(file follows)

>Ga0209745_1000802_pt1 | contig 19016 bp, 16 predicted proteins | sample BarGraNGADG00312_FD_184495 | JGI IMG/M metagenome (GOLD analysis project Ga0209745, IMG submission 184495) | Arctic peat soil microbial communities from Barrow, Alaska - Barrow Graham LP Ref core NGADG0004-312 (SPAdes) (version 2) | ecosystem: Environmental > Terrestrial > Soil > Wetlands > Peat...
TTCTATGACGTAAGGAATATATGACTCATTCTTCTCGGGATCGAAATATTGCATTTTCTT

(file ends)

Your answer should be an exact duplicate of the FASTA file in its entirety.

>Ga0209745_1000802_pt1 | contig 19016 bp, 16 predicted proteins | sample BarGraNGADG00312_FD_184495 | JGI IMG/M metagenome (GOLD analysis project Ga0209745, IMG submission 184495) | Arctic peat soil microbial communities from Barrow, Alaska - Barrow Graham LP Ref core NGADG0004-312 (SPAdes) (version 2) | ecosystem: Environmental > Terrestrial > Soil > Wetlands > Peat...
TTCTATGACGTAAGGAATATATGACTCATTCTTCTCGGGATCGAAATATTGCATTTTCTT